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Is there a Future for Case Management?

Given consolidation within the case management world with, for example, the Active Assistance Group continuing their acquisition of a portfolio of brands (and for the sake of clarity it is not suggested that all the companies set out below provide case management services):

Active Assistance (UK) Group Limited:

  • Active Assistance Care Services Limited

  • Active Assistance Limited

  • Brownbill Associates Limited

  • Care and Case Management Services Limited

  • Caring 4 U (UK) Limited

  • J S Parker Limited

  • 1st Care Nursing Limited

  • Neural Pathways (UK) Limited

  • Northern Case Management Limited

  • Rehab Without Walls Limited

  • Tania Brown Limited

  • Westcountry Case Management Limited

… it seems that a picture is developing of a larger business trying to strategically position itself in order to increase market share and commercially optimize it's position within the 'food' chain. Nothing wrong with that: it's business after all...
There are some really good case managers who are worth their weight in gold but, like any walk of life, there are some poor ones as well (see Loughlin vs Singh [2013] EWHC 1641 (QB)) and therefore notwithstanding what I am sure are the appropriate corporate structures it seems to me that the potential for split loyalties adds a level of concern to an already [for the patient] traumatic situation.

But is there another way?

Research published by the Virginia C Crawford Research Institute, Shepherd Center, Atlanta GA (which I happen to be visiting next month in conjunction with DWF's BIRG) suggests that there may not only be "another" way but a better way.

I have previously written about the potential for peer mentoring in two recent Articles and, encouragingly, it seems that momentum continues to build. In Effects of Peer Mentoring on Self-Efficacy and Hospital Readmission After Inpatient Rehabilitation of Individuals with Spinal Cord Injury: A Randomized Controlled Trial [Gassaway et al Archives of Physical Medicine and Rehabilitation 2017;98:1526-34] the authors set out to investigate the effect of intensive peer mentoring on patient reported outcomes of self-efficacy and unplanned hospital readmissions.

To be clear, we are not talking about employed case managers charged with building a group business, we are talking about a peer group of spinal injured persons matched with the study participants (N = 158) based on injury level, age, sex and interests.

Participants (spinal cord injury and disease) were approached within two weeks of hospital admission. Peers could not provide medical advice but they were encouraged to share personal experiences and participants joined an SCI Peers Facebook page. Monthly activities were arranged for both participants and carers and follow up interviews were undertaken at 3, 30, 90 and 180 days post discharge.

Anyone who has read my previous Articles on the subject will know that there is a growing body of research promoting the benefits of peer interactions in providing relevant, effective context for injured persons but this was the first randomized controlled trial to be undertaken.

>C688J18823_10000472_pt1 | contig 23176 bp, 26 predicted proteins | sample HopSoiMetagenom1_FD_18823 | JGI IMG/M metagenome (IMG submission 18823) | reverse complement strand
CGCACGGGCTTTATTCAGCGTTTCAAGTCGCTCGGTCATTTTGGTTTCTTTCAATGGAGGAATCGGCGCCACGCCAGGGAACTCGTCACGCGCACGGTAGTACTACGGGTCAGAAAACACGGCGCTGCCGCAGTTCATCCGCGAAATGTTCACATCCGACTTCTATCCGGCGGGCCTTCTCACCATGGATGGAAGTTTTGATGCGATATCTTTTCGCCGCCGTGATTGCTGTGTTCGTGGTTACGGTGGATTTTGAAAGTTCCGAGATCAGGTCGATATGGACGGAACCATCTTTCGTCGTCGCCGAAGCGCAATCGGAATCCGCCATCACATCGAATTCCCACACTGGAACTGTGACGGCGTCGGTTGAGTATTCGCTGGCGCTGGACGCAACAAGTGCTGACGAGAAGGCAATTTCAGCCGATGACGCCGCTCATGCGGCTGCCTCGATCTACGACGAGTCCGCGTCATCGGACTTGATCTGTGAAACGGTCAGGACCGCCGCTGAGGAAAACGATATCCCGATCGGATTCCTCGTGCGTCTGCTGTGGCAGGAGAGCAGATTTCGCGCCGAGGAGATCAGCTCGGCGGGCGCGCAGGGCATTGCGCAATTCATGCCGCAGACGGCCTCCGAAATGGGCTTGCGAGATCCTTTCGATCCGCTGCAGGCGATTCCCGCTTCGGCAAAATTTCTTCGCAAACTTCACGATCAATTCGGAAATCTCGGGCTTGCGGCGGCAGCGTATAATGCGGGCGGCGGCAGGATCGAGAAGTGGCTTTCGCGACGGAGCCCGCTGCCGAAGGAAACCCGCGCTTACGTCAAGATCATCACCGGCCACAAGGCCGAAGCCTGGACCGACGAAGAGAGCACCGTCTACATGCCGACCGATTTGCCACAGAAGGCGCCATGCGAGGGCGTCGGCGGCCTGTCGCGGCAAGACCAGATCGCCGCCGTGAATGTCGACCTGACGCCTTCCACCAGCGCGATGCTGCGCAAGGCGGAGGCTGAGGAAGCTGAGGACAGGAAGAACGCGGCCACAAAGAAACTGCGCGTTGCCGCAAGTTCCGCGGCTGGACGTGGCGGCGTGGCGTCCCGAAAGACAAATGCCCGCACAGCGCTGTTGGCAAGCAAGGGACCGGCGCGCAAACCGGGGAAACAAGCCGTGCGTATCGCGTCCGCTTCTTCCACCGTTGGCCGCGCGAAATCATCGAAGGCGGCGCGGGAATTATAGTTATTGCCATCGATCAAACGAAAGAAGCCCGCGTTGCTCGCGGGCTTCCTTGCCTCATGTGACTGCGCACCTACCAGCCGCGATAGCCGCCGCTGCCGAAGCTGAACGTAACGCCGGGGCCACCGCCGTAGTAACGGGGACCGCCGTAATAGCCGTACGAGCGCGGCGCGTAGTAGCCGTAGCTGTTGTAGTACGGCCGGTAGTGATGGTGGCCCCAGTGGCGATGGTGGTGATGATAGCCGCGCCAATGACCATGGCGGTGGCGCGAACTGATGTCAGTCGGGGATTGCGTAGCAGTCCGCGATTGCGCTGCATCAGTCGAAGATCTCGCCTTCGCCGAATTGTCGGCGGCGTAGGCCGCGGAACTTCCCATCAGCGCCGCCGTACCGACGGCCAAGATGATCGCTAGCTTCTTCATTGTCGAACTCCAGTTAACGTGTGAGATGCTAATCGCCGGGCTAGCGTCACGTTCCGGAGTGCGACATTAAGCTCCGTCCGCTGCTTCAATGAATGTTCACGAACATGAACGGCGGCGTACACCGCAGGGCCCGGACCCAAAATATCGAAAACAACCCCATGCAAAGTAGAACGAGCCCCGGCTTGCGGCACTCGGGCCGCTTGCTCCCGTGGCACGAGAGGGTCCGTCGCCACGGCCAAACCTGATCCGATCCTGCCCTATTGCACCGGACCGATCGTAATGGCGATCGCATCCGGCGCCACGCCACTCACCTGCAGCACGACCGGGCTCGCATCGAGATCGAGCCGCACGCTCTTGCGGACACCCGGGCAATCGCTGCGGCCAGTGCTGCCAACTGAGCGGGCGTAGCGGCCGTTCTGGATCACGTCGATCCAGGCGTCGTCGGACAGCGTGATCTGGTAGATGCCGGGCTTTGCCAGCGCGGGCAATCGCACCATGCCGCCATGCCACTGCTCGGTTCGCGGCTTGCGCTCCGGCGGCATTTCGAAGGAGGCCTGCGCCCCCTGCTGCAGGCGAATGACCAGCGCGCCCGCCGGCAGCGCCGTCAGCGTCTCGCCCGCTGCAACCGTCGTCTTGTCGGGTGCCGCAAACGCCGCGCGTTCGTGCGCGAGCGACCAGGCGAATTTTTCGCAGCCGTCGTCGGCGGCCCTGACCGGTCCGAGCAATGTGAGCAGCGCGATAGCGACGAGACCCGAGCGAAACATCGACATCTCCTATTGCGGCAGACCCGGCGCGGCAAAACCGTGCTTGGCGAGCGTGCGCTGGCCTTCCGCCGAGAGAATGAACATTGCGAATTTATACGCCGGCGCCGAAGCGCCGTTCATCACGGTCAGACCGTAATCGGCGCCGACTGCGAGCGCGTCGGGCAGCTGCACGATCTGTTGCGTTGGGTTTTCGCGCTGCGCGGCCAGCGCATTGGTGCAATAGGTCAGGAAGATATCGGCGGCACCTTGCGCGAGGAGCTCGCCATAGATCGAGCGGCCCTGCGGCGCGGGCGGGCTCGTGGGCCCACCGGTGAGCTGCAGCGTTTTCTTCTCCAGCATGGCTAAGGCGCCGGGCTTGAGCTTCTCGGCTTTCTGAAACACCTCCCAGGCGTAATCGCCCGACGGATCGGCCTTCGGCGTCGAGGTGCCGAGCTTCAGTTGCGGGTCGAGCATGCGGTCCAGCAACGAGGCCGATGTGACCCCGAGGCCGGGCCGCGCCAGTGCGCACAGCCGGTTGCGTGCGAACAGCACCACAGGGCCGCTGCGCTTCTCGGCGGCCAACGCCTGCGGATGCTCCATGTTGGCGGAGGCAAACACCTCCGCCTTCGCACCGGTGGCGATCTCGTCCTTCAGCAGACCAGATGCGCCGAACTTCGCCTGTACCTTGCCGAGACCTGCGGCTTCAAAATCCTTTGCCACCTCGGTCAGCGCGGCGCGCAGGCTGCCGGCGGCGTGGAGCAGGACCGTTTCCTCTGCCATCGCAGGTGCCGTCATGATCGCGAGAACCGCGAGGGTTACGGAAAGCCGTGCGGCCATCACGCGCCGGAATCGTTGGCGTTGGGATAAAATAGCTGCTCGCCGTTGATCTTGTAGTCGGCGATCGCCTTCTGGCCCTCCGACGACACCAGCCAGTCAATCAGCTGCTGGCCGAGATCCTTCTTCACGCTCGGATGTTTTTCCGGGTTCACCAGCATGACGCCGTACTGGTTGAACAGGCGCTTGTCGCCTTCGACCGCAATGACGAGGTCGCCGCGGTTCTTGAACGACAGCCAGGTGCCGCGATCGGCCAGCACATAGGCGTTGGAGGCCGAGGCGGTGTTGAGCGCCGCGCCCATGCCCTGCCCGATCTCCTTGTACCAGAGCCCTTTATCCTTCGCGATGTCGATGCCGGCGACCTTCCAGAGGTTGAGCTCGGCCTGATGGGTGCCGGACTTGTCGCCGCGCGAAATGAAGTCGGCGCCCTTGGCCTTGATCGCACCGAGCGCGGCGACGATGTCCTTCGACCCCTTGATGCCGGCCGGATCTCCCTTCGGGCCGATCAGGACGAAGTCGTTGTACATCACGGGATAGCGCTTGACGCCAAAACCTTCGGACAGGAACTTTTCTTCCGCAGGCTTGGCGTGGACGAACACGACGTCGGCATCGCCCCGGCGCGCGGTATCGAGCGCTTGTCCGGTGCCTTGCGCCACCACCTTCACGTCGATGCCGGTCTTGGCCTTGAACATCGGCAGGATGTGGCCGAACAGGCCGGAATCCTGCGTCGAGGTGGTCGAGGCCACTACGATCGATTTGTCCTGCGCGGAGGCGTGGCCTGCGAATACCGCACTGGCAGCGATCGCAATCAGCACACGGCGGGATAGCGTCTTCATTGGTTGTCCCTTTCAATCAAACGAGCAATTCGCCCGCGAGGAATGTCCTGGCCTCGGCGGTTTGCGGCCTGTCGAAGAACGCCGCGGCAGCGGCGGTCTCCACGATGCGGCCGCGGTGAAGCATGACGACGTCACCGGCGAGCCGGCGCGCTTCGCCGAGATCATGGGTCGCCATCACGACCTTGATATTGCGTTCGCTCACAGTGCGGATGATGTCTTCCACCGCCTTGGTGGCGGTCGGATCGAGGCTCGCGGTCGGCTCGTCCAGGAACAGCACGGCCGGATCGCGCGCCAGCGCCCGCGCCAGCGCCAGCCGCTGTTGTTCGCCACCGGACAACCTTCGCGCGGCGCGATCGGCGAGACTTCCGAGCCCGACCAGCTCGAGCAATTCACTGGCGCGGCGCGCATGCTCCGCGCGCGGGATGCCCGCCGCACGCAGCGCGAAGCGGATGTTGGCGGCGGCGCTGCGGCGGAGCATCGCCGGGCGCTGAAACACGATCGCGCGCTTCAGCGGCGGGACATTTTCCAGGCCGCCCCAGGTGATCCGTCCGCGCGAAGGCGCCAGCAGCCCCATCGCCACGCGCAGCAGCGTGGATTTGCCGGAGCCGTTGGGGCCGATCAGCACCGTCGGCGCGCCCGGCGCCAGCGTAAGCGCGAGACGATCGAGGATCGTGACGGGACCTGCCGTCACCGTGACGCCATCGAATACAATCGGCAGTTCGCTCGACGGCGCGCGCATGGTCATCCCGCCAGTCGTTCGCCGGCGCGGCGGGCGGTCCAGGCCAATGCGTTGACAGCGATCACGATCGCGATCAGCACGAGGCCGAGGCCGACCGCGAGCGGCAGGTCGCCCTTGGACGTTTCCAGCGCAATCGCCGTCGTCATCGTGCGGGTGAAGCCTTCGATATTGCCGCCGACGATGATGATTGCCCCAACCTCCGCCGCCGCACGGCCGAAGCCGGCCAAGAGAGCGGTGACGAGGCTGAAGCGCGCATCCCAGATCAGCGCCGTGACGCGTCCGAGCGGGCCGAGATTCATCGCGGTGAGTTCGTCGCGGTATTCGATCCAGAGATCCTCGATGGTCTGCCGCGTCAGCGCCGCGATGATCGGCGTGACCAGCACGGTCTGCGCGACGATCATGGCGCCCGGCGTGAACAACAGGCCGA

Results of this study showed that the growth rate for self-efficacy in the first six months was significantly higher for the experimental group than the control group. Interestingly, however, there was no real statistical difference in the pure number of hospital re-admissions between groups. Where the difference came was in terms of the cumulative number of days re-admission (43% reduction at 180 days).

The authors speculated that the increased self-efficacy within the experimental group did not reduce the number or need for interventions but, instead, promoted an earlier identification of problems, more effective treatment and, therefore, reduced periods of hospitalization.

So bringing all this back to where we started it seems to me that there will always be a place for really good case managers but the corporate model may not be the optimum solution for injured persons. That solution lies in empowerment of the individual and the availability of peers with relevant experience: Chronic Disease Self-Management Program: 2-year health status and health care utilization outcomes [Lorig et al Med Care 2001; 39: 1217-23]… people learn more and try harder when they learn from people they perceive to be like themselves…

Clearly further research is required but let's try to always remain cognisant of the fact that the primary concern has to be the injured person's health and the best way to manage that may not fit happily with the current round of consolidation within the case management market.


For more information please contact Ian Slater, Partner on +44 (0)161 603 5066 or email ian.slater@dwf.law

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This information is intended as a general discussion surrounding the topics covered and is for guidance purposes only. It does not constitute legal advice and should not be regarded as a substitute for taking legal advice. DWF is not responsible for any activity undertaken based on this information.